The Lost Country

Fall 2013 • Vol. 2, No. 2

issn 2326-5310 (online)

Translation: Mini Fables

By L. A. Nicholas

This work was published in the Fall 2013 issue of The Lost Country. You may purchase a copy of this issue from us or, if you prefer, from Amazon.

From El Emperador de la China y otros cuentos, by Marco Denevi. Buenos Aires: Librería Huemul, 1970.

A Fairy Tale

“Once there was a featherless biped1…” the Nightingale recounted.

“Enough with the fairy tales!” the Goose interrupted. “Featherless bipeds don’t exist. Let’s talk about reality. Let’s talk about us. Listen to this: once there was a goose…”

Just then, in the distance, the hunter’s shotgun came into view.

The Guardian of the Kingdom

The Monkey said, “Who could be better to watch for approaching enemies than the Giraffe?”

So they named her guardian of the kingdom.

By nightfall, all the Monkeys were dead, poisoned by the scorpions, bitten by the vipers, devoured by the chinch bugs, assassinated by the spiders, eaten up by the fleas.

Meanwhile, the Giraffe continued to watch the distant horizon.

The Wolves

“Wolf! Wolf!” cried the Shepherd the first night.

Everyone heard his cries, but they remained snug in their houses, thinking, “It’s no business of mine.” And the Wolf ate up the Shepherd’s sheep.

“Wolf! Wolf!” the Shepherd cried again the second night. But, accustomed to the cries, everyone kept sleeping. And the Wolf ate up the Shepherd.

The third night, no one shouted, “Wolf! Wolf!”

And that night they all had a Wolf in their houses.

Evil Spreads

Apparently for no reason (except the chain around his neck all day and an occasional whipping), one night the Dog said, “That’s it!”

And he changed into a Wolf.

Upon seeing a wild animal among its tender flowers, the garden, having caught the contagion, or perhaps to defend itself against the Wolf, changed into a jungle.

The Wolf, licking his chops, thought, “Now that despot, that bully, that Man will see. I’ll wait for him here, and as soon as he comes into view, I’ll sink my teeth into him.”

At dawn he heard footsteps and prepared for the attach. But what came into view was the Orangutan.

A Time for Everything

All the animals devoutly attended the Lion’s funeral services. All of them, even the Snails. But the Snails arrived last.

“What’s the hurry?” they said on the road to anyone who went faster than they did.

When they finally arrived, they made a big show, crying, offering condolences left and right, asking everyone how such a terrible misfortune had occurred.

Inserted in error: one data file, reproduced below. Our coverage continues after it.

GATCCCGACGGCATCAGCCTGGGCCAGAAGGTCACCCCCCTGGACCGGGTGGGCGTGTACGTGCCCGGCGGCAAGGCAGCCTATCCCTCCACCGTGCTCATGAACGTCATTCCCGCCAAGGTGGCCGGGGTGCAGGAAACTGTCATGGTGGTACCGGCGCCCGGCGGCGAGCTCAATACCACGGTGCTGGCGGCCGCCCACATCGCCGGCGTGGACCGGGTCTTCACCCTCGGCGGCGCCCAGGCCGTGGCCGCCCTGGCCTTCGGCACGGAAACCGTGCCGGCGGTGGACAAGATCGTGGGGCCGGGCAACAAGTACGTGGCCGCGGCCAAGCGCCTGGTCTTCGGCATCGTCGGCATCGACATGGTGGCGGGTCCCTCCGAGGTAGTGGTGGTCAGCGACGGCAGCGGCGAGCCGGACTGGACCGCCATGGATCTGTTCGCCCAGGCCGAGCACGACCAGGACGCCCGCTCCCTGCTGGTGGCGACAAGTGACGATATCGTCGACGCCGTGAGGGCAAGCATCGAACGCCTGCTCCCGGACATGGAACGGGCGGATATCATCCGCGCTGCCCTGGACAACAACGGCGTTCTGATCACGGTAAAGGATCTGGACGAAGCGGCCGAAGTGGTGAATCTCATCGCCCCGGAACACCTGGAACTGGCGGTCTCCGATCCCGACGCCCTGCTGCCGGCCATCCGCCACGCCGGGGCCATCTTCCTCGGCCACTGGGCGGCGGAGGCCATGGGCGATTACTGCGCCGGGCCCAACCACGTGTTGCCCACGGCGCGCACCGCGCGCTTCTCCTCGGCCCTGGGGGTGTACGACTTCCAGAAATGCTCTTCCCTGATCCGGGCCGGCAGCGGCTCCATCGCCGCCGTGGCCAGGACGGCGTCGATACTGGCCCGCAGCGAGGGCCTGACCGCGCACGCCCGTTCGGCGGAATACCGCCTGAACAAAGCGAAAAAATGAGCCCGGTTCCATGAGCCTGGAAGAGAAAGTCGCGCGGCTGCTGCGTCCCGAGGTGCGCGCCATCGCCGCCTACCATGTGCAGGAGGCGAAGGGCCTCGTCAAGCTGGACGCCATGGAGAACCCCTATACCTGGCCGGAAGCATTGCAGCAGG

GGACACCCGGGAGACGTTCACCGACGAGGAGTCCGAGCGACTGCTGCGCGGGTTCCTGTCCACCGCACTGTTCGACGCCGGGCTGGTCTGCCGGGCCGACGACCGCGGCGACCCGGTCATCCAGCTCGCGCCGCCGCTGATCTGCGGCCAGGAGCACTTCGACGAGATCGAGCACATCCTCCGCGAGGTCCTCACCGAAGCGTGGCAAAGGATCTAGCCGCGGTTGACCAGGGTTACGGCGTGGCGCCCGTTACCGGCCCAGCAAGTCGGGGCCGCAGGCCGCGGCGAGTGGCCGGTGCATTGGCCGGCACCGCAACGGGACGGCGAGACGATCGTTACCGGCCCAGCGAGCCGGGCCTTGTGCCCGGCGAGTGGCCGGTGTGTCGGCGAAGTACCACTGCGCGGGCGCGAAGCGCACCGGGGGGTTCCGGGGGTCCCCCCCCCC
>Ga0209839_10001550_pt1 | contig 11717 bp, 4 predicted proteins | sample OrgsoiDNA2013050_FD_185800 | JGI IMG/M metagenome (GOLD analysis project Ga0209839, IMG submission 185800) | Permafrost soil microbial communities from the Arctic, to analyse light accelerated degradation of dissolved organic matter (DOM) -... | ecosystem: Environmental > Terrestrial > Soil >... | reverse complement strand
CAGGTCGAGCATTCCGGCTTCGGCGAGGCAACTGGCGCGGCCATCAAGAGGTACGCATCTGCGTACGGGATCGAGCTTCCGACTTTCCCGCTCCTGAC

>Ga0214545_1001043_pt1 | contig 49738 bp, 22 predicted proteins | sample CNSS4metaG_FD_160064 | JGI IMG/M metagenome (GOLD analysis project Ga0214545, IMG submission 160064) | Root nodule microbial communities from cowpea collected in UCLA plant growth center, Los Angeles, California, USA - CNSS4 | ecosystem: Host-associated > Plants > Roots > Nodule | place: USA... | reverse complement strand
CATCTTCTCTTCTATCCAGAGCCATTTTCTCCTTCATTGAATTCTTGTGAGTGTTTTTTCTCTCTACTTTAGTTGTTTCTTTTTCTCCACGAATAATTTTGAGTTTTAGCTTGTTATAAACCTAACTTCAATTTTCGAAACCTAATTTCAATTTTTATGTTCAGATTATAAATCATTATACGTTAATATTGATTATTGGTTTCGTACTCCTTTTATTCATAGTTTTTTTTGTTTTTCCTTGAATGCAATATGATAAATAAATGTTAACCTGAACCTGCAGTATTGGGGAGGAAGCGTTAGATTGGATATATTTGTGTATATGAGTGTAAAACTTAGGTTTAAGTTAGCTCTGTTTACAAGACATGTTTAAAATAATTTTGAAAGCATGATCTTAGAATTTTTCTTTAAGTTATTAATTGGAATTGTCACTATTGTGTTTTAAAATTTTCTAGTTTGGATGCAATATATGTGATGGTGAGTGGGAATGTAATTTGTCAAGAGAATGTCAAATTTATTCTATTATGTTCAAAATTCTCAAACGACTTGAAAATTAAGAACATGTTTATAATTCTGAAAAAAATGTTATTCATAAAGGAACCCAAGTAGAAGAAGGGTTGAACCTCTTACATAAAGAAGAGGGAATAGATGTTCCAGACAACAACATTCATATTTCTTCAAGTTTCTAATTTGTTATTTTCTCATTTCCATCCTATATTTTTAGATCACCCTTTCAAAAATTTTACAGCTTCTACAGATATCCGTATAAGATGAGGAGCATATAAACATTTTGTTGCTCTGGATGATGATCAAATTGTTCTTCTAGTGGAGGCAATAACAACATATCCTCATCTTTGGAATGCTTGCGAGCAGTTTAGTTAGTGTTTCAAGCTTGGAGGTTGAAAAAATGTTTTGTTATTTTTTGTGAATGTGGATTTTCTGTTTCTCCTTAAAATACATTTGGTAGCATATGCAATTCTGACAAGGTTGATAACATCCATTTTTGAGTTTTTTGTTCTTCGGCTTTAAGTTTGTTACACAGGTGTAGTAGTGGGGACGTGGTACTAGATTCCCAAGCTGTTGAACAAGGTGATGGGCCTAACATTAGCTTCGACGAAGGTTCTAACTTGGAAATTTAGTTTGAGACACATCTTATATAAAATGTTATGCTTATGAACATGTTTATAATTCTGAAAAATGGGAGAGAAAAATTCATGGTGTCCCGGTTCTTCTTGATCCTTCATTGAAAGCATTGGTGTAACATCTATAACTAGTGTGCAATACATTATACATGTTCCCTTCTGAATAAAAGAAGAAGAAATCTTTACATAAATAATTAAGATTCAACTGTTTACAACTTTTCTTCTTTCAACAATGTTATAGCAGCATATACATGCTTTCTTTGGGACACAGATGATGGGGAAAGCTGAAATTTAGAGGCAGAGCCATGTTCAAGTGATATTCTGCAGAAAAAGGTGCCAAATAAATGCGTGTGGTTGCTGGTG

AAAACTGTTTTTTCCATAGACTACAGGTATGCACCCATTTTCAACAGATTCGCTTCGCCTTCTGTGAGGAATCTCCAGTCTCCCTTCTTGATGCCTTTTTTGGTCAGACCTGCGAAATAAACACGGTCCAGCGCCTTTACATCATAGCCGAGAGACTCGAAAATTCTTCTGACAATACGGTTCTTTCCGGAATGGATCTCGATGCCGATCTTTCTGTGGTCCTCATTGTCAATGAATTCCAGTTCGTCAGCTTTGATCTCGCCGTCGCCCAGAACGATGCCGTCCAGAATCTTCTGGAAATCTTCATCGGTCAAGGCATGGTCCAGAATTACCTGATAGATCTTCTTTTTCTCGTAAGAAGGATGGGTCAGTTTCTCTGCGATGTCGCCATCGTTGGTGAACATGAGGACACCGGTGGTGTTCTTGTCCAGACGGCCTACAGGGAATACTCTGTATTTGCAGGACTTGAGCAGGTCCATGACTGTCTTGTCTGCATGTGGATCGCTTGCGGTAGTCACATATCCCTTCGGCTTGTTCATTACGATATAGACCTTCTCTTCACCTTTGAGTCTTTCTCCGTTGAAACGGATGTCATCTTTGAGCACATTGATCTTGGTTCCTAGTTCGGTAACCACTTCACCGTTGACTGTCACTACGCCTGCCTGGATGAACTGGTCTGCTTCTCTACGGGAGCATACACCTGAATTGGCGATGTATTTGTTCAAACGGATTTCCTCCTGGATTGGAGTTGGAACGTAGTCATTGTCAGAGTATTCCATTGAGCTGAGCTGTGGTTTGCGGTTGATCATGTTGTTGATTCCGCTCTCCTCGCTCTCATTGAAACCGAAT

Until the Lion smashed them to a pulp with a ferocious swipe of his paw.

“I won’t tolerate waterworks at my coronation ceremony,” said the new King of the Jungle.

Immolation for the Sake of Beauty

The Hedgehog was ugly and he knew it. That is why he lived in out-of-the-way places, in the shadowy underbrush, never speaking to anyone, always solitary and taciturn, always gloomy, he who in reality had a lively disposition and enjoyed the company of others. He dared go out only in the wee hours of the night, and then if he heard footsteps he would quickly bristle his quills and roll into a ball to hide his embarrassment.

One time someone found this prickly sphere, this enormous pincushion. Instead of sprinkling it with water or blowing smoke on it (as zoology books advise), the person took a string of pearls, a cluster of grapes, precious stones, or perhaps false ones, little bells, two or three sequins, several fireflies, a gold charm, some flowers made of mother of pearl and velvet, artificial butterflies, a piece of coral, a feather, and a button, and threaded them onto each one of the hedgehog’s quills, transforming him from an unpleasant creature into a fabulous animal.

Everyone came to gaze on him. Depending on who beheld him, he might resemble the crown of a Byzantine emperor, a fragment from the tail of the Roc bird2,or, if the fireflies were lit up, the lantern of a gondola decked out for the festival of the Bucentaur or, should an envious person look on him, a buffoon.

The Hedgehog heard the cries, the exclamations, the applause, and wept with happiness. But he dared not move, for fear of disturbing that fabulous raiment. Thus he remained throughout the whole summer. By the time the first cold weather arrived, he had died of hunger and thirst. But he remained beautiful.

The Truth About the Canary

In its wild state, it was green and did not sing. Domesticated, imprisoned in a cage, it has turned yellow and warbles like a soprano.

If anyone should attribute these changes to its sadness at being cooped up and longing for its freedom--what a lie!

I know that the great coward used be green and mute so that no one could find it among the foliage, and now it is yellow so that it will blend in with the walls and the gold bars of the cage. And it sings as a way to play on the sympathy of its owner.

I, the Cat, know it.

  1. This is what Plato called Man. (Author's Note)

  2. Fabled bird of the Arabian Nights. (Author's Note)